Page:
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Use Vegetable Oil Instead of Olive Oil

Instead of buying primarily olive oil for the kitchen, buy a vegetable oil in bulk and use that for most of your cooking. The 'extra' bottle of olive oil will last longer and you won't have to spend as much. I used to use olive oil for pretty much everything and then buy butter for baking. This saves me cash!

Source: I read about this tip in one of Suze Ormans' books.

By natalyanatalya from Wodonga, Australia

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January 10, 20110 found this helpful

I would rather spend a bit more to buy the olive oil and have the added health benefits than to buy cheaper and have more fat.

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January 11, 20110 found this helpful

Olive oil is so much healthier and the extra money might save you medical bills down the road.

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January 11, 20110 found this helpful

I mix olive oil with canola. OO is not meant to be heated as it breaks down quickly and you lose the nutrient value and the taste. When using it with heat, it should be for a quick saute only. I also mix oil with butter sometimes as the oil helps butter not burn and keeps the flavor.

I learned this both in culinary school and a nutrition class.

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January 11, 20110 found this helpful

A good tip and it's great to save money but the difference in oils makes a world of difference in the flavor of your foods and overall health benefits of the foods because of how assorted oils are processed. I do use vegetable oil for some baking items and in the deep fryer though. :-)

DorothyNYC mentions that olive oil is not meant to be heated except in a quick saute but that is not true. What matters is the heat smoke/flash point of the oil. Assorted olive oils actually have a similar smoke/flash point of canola oil and all of the assorted olive oils have a higher smoke/flash point than butter.

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January 13, 20110 found this helpful

Hi all,

Contrary to popular belief, olive oil is not the holy grail of oils in terms of unsaturated fats- these are the 'good' fats for our bodies. Good vegetable oils are usually made of a blend of canola, soya and sunflower oils. The yukky stuff to stay away from is lard (dripping) and overly large amounts of butter and any fats with animal by products in them IE cream, sour cream. Bovine fats are the most saturated. Pity that- I Do love that strip of fat on a good BBQ steak! Anyway, that's another post. Thanks for your feedbacks all,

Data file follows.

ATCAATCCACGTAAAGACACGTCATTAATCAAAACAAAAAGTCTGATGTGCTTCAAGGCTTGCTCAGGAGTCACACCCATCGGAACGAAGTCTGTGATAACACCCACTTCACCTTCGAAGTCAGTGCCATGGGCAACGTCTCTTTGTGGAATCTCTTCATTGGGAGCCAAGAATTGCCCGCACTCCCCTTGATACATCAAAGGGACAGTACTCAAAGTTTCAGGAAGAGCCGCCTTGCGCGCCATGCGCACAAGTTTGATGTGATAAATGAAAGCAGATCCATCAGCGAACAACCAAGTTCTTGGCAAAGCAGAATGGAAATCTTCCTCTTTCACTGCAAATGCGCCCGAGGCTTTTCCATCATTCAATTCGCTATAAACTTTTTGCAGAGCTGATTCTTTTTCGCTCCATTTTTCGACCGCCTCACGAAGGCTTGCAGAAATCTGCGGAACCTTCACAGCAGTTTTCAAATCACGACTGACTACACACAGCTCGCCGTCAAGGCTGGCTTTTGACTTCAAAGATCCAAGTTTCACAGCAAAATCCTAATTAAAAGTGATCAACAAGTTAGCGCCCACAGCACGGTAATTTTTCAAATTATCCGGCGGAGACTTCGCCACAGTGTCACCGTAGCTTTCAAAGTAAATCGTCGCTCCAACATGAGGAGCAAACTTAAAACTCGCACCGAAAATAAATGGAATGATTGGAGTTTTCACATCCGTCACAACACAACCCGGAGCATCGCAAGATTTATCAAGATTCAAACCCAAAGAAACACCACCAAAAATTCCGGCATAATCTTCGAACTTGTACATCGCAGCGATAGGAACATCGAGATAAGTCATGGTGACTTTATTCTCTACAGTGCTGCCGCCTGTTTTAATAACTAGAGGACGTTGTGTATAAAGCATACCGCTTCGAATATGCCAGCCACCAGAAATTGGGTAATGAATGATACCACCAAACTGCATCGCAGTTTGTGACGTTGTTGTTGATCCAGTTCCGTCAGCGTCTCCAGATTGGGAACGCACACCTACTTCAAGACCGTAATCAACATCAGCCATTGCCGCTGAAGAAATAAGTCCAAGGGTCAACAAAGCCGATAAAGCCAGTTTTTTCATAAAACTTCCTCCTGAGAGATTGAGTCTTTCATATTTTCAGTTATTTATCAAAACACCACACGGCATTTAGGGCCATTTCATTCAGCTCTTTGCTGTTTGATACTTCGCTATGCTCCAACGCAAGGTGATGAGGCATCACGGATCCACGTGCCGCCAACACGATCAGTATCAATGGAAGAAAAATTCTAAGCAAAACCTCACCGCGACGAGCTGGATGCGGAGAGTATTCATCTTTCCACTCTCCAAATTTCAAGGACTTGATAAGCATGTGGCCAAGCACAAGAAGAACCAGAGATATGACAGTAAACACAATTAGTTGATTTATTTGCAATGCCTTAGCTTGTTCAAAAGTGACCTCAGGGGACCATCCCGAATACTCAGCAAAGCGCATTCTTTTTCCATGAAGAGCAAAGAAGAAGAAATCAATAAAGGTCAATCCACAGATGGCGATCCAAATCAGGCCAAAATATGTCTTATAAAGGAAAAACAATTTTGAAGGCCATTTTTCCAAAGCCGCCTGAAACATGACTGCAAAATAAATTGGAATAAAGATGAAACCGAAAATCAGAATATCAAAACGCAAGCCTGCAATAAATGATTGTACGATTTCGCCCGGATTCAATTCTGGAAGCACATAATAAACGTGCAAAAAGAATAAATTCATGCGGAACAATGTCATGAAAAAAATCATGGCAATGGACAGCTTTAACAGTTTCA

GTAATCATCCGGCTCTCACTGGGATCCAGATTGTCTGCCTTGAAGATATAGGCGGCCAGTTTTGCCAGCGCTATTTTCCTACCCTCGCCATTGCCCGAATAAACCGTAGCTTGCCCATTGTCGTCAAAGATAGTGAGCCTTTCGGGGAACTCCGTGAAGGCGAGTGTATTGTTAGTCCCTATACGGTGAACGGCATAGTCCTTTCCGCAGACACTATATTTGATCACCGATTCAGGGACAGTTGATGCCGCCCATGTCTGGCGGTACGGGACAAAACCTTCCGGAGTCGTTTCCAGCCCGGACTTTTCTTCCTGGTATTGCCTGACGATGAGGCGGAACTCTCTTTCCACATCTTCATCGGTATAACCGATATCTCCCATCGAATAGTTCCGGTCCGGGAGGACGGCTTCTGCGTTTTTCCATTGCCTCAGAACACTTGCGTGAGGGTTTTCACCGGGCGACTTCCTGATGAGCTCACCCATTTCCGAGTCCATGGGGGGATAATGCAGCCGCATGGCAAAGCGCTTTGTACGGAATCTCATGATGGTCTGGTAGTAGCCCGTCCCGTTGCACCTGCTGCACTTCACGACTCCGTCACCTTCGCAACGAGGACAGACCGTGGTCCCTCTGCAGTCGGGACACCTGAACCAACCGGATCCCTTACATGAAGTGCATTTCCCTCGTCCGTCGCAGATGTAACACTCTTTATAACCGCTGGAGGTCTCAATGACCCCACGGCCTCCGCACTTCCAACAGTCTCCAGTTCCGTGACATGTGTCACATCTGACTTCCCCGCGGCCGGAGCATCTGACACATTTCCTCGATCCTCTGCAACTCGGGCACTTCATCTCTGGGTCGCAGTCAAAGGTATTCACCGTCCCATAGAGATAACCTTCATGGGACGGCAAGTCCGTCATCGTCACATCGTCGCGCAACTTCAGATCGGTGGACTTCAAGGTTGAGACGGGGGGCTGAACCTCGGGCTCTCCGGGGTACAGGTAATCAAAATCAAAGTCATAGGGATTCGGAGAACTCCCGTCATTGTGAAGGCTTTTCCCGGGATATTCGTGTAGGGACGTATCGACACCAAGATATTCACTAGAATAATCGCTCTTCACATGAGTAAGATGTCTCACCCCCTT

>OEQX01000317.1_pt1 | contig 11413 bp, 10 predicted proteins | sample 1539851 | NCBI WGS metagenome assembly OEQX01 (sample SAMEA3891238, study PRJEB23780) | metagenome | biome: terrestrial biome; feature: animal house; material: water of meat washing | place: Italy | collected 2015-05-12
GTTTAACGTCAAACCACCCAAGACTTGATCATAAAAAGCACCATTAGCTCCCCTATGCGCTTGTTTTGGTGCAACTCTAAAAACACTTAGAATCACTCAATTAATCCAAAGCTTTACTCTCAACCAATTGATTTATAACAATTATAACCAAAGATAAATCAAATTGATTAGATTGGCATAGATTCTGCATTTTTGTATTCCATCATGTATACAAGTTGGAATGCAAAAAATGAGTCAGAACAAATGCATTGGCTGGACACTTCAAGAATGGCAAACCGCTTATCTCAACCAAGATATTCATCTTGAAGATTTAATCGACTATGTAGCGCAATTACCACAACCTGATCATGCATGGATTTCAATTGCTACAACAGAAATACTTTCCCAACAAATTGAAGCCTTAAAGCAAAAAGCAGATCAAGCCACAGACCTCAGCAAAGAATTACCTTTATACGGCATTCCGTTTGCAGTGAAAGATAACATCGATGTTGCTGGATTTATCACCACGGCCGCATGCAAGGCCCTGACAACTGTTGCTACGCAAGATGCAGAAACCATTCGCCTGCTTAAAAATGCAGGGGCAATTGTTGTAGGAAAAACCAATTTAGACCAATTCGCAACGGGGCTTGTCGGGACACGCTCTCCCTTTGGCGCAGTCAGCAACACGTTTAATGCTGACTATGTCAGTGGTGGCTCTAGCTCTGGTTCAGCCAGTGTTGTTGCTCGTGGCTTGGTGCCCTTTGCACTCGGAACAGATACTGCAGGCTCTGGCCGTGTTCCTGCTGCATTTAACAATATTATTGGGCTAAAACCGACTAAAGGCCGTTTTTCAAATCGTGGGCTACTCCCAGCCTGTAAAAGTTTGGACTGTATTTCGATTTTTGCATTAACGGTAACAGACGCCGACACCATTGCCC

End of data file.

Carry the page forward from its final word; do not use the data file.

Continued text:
Kind regards from Natalya.

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January 13, 20110 found this helpful

Natalyanatalya, I am so sorry if you might be upset by people's opinions regarding your posted tip :-( But you need to know that olive oil is indeed healthier than vegetable oil because of the process to make it which, in the case of olive oil, is 'naturally pressed' (Hence why it's so expensive). Here is what the Mayo Clinic (Google Mayo clinic if you're not familiar with their credentials) has to say about Olive Oil:

"When choosing fats, olive oil is a healthy choice. Olive oil contains monounsaturated fat, a healthier type of fat that can lower your risk of heart disease by reducing the total and low-density lipoprotein (LDL, or "bad") cholesterol levels in your blood. In contrast, saturated and trans fats such as butter, animal fats, tropical oils and partially hydrogenated oils increase your risk of heart disease by increasing your total and LDL cholesterol levels." All types of olive oil contain monounsaturated fat, but "extra-virgin" or "virgin" olive oils are the least processed forms, so they're the most heart healthy. Those types contain the highest levels of polyphenols, a powerful antioxidant that also can promote heart health.

And here is some information on the process of making vegetable oil so you will understand why those who posted their concerns about vegetable oil did so:

Vegetable oil is just vegetable oil, isn't it? Well, the answer to this is it's not. Most vegetable oil production involves the use of various chemicals. The starting ingredient will vary depending on which ones happen to be cheapest for the manufacturer at that time. Corn, soya beans, peanuts, cottonseeds, safflower seeds, rape/canola and sunflower seeds are commonly used. The seeds are collected when ripe and then cleaned (possibly using chemicals). Unless the oil is cold-pressed, the seeds are cooked (to free the oil for efficient pressing) and then dried. The mixture is then pressed using a continuous screw press, filtered, and allowed to settle. More oil is extracted from the sediment using solvents such as hexane or heptane. The solvent is then removed by distillation. The oil may be subject to further treatment to reduce the taste and smell of it. It is then sold as vegetable oil or according to ingredients (e.g. sunflower oil).

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